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Rookie Mistakes: Five Lessons for Young Christians

It’s been almost seventeen years since Jesus interrupted my selfish little existence and woke me up from sleeping death. Seventeen years since my eyes were opened to the meaning of life, to the beauty of Jesus, to the pleasure of knowing and being known by God.

As I look back on my earliest years walking with Jesus, I feel so much gratitude and joy. I also wish I could go back and talk to younger me and steer him away from so many misunderstandings about God, life, and himself. I’m sure that seventeen years from now I’ll have much to say about what I’m currently missing. But for now, here are five lessons I wish I would have known as a younger Christian that might help you in your walk with Christ.

1. The Lord loves baby steps.

For my first four years as a Christian, I waged a seemingly useless war against addiction to pornography. I danced the moral two-step toward God. With every step toward Jesus, it seemed, I took one step back toward lust and darkness. How frustrating it was as a new believer to finally be eager to do good for the Lord — to finally put away pornography — only to find with the apostle Paul that “I have the desire to do what is right, but not the ability to carry it out” (Romans 7:18). I was sure that God would only love the post-porn version of me. I was wrong.

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The Sanctity of Unwanted Life

Today marks the 44th anniversary of the infamous Roe v. Wade decision by the United States Supreme Court. Since that Monday, January 22, 1973, just under 60 million babies have been legally executed in our country. That’s roughly 3,000 little lives lost every single day. 

I’ve struggled with how this modern holocaust continues in a nation where over 3/4 of the population are professing Christians, and where access to the Bible, which so clearly affirms the value of human life (Genesis 1:27Psalm 139:13–16), is always only a finger-swipe away.

Even if we were to set aside our religious convictions, science itself objects. Modern advancements in technology and molecular biology make it impossible to argue that a baby inside a mother’s womb is anything less than a baby. So, if Christianity and modern science stand opposed to the legitimacy of abortion, why does the slaughter continue?

Three words: self above all.

These three words are the engine under the hood of the pro-choice movement. But they are also the touchpoint where the abortion issue confronts even the most passionate anti-abortion activitsts among us. One moment in Jesus’s life illustrates the point.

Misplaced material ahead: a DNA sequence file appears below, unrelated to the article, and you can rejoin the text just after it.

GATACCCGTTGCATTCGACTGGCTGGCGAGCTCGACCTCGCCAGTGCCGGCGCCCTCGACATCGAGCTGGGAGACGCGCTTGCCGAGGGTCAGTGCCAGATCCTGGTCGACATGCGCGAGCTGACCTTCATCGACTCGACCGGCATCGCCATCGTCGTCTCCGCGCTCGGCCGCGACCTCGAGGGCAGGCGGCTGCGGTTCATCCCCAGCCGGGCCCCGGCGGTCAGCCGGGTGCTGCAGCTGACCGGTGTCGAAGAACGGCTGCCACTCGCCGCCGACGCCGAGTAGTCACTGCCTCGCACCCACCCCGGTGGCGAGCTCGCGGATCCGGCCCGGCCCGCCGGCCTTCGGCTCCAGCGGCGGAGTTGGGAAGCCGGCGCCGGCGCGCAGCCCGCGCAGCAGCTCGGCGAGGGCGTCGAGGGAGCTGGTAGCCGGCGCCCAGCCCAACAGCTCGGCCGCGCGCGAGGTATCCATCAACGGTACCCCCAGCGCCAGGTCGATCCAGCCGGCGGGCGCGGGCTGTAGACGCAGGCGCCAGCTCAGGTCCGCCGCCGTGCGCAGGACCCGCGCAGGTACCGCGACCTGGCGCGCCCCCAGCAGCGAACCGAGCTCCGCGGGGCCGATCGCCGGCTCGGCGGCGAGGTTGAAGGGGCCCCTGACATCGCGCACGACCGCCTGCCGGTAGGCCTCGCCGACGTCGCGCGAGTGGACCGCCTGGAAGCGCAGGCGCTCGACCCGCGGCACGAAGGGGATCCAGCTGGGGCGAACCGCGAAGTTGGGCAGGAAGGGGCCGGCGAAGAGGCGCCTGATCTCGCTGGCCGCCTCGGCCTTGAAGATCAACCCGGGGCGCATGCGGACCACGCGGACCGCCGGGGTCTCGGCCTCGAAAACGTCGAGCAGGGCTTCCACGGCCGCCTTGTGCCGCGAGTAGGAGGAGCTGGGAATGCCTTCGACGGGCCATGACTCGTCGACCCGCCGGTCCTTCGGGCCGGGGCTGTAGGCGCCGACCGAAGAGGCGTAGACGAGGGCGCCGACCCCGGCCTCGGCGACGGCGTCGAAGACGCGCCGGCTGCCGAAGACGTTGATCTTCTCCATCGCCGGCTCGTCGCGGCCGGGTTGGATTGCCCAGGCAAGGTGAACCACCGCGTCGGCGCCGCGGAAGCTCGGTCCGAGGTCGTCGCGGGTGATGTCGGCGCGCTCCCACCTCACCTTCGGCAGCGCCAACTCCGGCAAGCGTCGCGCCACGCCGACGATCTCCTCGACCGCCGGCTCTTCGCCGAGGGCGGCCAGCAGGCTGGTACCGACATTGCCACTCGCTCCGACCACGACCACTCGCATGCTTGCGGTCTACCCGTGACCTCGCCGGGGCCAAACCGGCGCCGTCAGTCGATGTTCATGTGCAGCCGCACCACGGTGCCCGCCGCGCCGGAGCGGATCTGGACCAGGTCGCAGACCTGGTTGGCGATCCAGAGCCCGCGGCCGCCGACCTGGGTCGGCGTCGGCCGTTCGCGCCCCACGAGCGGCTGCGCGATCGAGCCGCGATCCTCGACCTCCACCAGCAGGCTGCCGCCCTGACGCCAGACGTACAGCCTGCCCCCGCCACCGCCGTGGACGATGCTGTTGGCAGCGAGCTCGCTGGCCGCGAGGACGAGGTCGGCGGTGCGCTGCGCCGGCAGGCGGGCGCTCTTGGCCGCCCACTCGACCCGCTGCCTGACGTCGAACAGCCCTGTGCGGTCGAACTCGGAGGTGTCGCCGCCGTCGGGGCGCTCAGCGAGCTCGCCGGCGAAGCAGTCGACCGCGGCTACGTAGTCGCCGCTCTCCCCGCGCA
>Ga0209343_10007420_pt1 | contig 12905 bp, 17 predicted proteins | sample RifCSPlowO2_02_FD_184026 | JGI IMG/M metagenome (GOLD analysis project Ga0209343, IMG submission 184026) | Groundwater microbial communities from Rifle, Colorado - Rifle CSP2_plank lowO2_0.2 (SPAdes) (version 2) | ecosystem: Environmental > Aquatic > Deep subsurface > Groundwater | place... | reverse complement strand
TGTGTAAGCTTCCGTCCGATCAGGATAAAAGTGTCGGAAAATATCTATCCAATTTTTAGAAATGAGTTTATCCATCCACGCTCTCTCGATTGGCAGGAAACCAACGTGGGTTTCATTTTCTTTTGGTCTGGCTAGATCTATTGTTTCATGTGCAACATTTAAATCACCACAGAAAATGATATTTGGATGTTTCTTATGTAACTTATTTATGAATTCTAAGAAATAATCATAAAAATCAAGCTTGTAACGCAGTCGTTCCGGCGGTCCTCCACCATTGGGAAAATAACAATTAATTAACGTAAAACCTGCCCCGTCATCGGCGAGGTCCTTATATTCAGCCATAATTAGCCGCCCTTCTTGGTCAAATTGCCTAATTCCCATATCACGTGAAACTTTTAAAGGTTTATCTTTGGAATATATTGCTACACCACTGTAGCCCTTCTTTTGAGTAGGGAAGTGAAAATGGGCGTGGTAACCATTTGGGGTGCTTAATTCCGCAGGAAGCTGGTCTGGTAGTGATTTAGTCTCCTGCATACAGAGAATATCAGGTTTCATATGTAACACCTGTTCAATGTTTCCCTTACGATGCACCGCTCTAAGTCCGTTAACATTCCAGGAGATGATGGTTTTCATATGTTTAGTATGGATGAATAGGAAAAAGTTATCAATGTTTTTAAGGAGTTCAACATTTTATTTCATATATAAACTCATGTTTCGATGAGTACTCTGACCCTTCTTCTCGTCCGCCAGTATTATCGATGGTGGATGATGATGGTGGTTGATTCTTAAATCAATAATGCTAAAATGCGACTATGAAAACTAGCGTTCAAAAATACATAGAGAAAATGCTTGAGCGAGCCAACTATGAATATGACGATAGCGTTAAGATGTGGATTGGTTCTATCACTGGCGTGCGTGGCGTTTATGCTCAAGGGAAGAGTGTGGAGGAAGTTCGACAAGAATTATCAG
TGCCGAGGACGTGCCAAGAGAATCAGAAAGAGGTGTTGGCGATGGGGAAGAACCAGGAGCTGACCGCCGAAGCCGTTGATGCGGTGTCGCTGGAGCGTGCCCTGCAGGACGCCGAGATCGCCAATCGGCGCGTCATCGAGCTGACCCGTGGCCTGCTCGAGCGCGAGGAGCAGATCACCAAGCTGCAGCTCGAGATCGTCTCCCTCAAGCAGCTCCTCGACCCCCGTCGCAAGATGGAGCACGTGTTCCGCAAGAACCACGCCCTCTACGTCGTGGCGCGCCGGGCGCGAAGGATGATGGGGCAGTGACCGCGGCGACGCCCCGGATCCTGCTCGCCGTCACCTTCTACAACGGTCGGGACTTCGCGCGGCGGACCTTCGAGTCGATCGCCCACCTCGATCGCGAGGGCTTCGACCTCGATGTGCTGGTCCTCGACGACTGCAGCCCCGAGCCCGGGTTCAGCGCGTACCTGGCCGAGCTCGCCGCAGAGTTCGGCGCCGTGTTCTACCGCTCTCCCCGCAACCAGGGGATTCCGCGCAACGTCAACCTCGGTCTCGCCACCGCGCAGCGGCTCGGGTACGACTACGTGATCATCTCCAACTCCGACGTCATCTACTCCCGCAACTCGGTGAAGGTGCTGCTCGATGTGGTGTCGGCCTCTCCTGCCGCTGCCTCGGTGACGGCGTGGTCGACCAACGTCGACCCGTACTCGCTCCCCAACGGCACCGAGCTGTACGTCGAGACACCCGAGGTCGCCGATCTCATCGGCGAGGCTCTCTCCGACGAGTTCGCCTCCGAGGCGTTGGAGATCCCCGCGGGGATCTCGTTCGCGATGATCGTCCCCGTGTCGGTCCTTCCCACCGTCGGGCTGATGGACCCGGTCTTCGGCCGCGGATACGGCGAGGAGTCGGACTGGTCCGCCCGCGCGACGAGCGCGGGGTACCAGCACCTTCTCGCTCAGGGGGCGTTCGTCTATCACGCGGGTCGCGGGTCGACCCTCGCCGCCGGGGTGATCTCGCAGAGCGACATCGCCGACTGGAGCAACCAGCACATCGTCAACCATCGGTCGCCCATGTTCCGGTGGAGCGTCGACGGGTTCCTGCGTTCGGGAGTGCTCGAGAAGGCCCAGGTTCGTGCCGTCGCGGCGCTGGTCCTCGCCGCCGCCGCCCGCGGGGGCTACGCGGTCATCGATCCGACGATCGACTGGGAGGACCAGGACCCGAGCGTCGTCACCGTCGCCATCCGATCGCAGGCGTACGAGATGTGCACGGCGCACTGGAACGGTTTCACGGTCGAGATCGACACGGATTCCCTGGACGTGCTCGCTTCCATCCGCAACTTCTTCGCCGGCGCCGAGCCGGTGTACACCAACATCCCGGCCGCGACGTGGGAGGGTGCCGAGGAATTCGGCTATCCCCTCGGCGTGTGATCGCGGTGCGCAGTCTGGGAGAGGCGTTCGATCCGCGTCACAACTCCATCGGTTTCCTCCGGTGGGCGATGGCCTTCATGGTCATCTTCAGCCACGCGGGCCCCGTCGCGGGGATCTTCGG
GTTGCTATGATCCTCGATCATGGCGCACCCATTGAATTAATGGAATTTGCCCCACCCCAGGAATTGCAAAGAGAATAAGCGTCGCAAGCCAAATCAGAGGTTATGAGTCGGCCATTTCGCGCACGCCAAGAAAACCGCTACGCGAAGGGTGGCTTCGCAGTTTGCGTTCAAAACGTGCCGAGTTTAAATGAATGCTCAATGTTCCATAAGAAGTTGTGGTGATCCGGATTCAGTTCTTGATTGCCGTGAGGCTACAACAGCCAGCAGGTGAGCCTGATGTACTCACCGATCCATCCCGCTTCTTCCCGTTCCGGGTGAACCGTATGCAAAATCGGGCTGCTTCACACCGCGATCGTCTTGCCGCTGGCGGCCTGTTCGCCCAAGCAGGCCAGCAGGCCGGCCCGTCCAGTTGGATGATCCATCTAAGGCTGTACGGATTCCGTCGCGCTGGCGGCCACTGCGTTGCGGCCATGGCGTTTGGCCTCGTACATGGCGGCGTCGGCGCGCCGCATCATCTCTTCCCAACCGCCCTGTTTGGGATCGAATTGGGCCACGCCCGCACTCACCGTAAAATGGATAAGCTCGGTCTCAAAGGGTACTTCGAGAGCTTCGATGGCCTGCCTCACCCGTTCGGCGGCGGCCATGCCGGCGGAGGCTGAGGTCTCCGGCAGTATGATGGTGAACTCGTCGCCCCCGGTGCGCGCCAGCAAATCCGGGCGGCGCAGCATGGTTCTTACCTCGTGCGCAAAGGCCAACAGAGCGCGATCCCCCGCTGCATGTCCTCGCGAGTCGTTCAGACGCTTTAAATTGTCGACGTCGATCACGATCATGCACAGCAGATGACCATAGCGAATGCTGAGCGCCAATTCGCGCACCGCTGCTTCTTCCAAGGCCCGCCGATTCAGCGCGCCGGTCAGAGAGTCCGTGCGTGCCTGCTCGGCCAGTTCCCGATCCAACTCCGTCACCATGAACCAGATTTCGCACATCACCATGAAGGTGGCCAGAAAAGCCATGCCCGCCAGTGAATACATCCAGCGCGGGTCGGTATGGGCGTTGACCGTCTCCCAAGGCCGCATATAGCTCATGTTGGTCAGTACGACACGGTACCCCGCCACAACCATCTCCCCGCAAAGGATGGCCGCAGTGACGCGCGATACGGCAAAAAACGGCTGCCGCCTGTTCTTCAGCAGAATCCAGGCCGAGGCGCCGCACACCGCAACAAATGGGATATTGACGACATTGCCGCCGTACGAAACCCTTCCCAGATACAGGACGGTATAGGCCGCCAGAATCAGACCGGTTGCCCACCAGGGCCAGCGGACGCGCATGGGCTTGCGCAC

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Dying to Make God Famous

How do you measure success in your life? As an artist, I’m tempted to assess myself in all kinds of wrong ways.

“Why am I not selling more records?”
“How is that artist doing so much better than I am?”
“Why wasn’t I called to play at that event?”

Likely, your questions are different from mine, but the heart behind them is the same.

“Why don’t I have more followers on social media?”
“How did he get the promotion over me?”
“Why are her kids more well-behaved than mine?”
“Why haven’t I been able to bring more people to faith?”

In our culture, numbers are king. It’s increasingly difficult not to see growth as our surest sign of God’s favor. As Christians, the questions can be even more frustrating because our motives are often for noble causes like advancing God’s kingdom and making him famous in the world. How could God say no to that kind of ambition?

Well, he seems to. All the time. And his word helps us begin to make sense of his decision to do so.

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Five Natural Ways to Get to the Gospel

Think of evangelism like a road trip. Every trip you take has a beginning and an end. You determine your route not only by your destination, but also by your point of origin. 

As Christians called to preach the gospel, we always want to wind up at the person and work of Christ. But depending on where the person is today, we may need to take alternate routes — sometimes longer, sometimes winding, sometimes even taking a dreaded detour — to get our news to their hearts.

Most of us spend our time navigating clumsy conversations without obvious opportunities for the gospel. If Christ is the only hope for the world around us, why does it feel so impossible to connect him to actual people and their circumstances without coming off canned or irrelevant?

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The Real Battle for Sexual Purity

I used to look at pornography nearly every day for a decade. But for the past twelve years, by God’s grace, I have not visited a single porn site. 

For many battling addiction, that sentence embodies what we’re striving for. That sentence, however, is not a success story. 

As we all know by now, lust manifesting in addiction to pornography is rampant in our tech-savvy culture, and sadly it’s little different among Christians. I’m in weekly conversations with college guys at our church who are fighting hard against lust and porn addiction. 

It’s interesting for me to hear how people talk about their struggle. Often when they share, they frame it in terms of “how long it’s been” since their last encounter with porn. The room rejoices with those who haven’t had an incident in a while, and we spout off advice to the ones who have. You can almost see the ranking system build before your eyes: The most recent sinner cowers on the bottom with the lowest score, while the one with the longest record of abstinence stands tall at the top. 

But we may have it more wrong than we think. Why? Because our actions don’t always reveal our hearts.

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